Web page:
Sunday, March 13, 2011

Eventual State Consistency vs. Eventual Path Consistency


Brewer’s CAP Theorem says that a distributed application has to relax at least one of three properties - Consistency, Availability and Partition Tolerance.

It is often Consistency that is relaxed in favor of Availability and Partitioning.  For example, several popular database engines provide for geographically distributed instances, each of which commits its transactions locally, and then replicates to one or more remote instances.  In the event these updates collide with (or conflict with) updates made locally, corrective action can be initiated, either with a blanket rule such as “local always wins”, “remote always wins” or “ignore”; or with something more sophisticated, such as invoking application logic to take corrective action.

However, there are applications where detection of colliding updates does not suffice to ensure Consistency (where Consistency is defined as the database always being within the design parameters of the application logic – for example, the “in balance” guarantee that the sums of the assets and liabilities columns of a balance sheet are always equal).  There are applications where Consistency may require that the data read by application logic, not just the updates. must also be validated when checking for collisions.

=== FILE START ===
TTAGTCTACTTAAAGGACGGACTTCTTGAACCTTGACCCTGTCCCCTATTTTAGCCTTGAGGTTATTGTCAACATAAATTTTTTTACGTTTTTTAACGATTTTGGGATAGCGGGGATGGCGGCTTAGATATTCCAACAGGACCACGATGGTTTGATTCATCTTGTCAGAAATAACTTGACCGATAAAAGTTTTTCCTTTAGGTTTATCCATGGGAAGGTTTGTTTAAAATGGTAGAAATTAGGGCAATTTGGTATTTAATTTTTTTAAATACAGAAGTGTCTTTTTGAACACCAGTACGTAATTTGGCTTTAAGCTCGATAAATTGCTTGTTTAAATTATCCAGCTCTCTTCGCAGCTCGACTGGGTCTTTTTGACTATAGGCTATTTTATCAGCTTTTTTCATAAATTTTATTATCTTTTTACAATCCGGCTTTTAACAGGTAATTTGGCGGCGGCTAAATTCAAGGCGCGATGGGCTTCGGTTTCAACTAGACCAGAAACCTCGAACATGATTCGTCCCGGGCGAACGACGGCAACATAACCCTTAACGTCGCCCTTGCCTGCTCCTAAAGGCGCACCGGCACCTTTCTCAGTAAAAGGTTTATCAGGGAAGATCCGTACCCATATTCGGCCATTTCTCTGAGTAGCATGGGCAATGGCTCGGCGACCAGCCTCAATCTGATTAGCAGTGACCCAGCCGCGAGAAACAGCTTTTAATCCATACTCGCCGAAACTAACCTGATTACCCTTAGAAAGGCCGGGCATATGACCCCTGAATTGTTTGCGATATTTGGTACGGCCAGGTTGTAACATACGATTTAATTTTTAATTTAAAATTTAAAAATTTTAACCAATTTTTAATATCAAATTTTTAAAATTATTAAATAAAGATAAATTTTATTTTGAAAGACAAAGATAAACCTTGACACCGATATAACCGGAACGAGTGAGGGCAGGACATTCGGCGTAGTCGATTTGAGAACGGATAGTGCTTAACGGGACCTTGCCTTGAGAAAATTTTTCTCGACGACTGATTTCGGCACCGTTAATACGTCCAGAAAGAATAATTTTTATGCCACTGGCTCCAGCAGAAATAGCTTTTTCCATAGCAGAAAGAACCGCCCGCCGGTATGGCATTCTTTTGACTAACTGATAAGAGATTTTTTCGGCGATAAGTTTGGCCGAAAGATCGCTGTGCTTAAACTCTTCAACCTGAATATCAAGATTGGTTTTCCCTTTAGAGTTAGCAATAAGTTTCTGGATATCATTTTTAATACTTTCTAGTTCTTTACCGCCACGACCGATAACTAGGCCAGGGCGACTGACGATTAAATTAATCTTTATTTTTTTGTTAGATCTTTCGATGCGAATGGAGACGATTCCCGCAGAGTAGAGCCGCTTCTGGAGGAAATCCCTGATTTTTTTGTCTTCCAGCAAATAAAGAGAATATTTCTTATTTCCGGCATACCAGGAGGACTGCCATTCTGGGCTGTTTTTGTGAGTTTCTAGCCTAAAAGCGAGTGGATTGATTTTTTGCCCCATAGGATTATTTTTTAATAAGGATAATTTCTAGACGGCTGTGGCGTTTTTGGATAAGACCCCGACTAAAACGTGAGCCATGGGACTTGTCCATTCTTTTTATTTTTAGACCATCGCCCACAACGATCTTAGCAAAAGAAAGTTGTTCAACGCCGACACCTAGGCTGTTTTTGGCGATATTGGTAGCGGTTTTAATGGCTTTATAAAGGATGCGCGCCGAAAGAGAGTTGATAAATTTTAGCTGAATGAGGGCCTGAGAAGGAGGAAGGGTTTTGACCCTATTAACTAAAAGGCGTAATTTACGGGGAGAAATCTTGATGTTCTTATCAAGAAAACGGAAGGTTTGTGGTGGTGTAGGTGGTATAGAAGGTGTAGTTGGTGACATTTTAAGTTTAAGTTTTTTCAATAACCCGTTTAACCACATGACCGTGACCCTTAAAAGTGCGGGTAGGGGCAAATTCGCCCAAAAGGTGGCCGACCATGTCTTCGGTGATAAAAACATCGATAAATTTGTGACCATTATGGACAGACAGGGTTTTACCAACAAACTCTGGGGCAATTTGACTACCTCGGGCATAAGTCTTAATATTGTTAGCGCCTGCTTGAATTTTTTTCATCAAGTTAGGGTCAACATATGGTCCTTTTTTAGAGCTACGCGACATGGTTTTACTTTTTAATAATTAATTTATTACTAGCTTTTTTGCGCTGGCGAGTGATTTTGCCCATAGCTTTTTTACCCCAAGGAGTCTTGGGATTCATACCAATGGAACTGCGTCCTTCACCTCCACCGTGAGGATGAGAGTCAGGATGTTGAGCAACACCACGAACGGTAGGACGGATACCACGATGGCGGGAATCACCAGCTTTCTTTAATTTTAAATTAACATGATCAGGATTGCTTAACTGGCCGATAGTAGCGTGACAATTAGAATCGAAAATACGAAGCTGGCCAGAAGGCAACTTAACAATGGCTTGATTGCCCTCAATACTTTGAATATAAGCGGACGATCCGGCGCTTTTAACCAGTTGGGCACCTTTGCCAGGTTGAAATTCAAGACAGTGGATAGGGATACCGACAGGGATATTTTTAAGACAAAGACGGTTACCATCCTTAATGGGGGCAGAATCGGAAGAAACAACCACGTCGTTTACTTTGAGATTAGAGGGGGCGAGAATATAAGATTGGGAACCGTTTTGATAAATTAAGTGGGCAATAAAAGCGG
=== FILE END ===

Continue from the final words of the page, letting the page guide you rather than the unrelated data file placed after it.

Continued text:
I refer to collision detection by validating updates alone as Eventual State Consistency, and collision detection by also validating data read as Eventual Path Consistency.


A and B are two instances.  Users initiate financial transactions on two accounts, P and Q, as well as a transaction to change a service charge rate.  The service charge rate affects the result of the transactions on P and Q. The business requires that after a service charge rate change, transactions must reflect the new rate or have exceptions logged against them as requiring further action.

Instance AInstance BComments
Change service rate
Transaction on QTransaction on Q uses new service charge rate.
Transaction on PTransaction on P uses old rate since the rate change has not propagated to A.
Apply replicated service rate changeChange applied.  There is no collision in A, and Consistency is maintained since the transaction on P precedes the rate change.
Apply replicated transaction on QChange applied.  There is no collision detected by A in either the update, or any data read by logic to compute the update.
Attempt to apply replicated transaction on PInstance B should detect a collision, since it should observe that the data that was read by the application logic on A to compute the result of transaction P has changed on B, and therefore Consistency of B cannot be guaranteed. Corrective action should be required.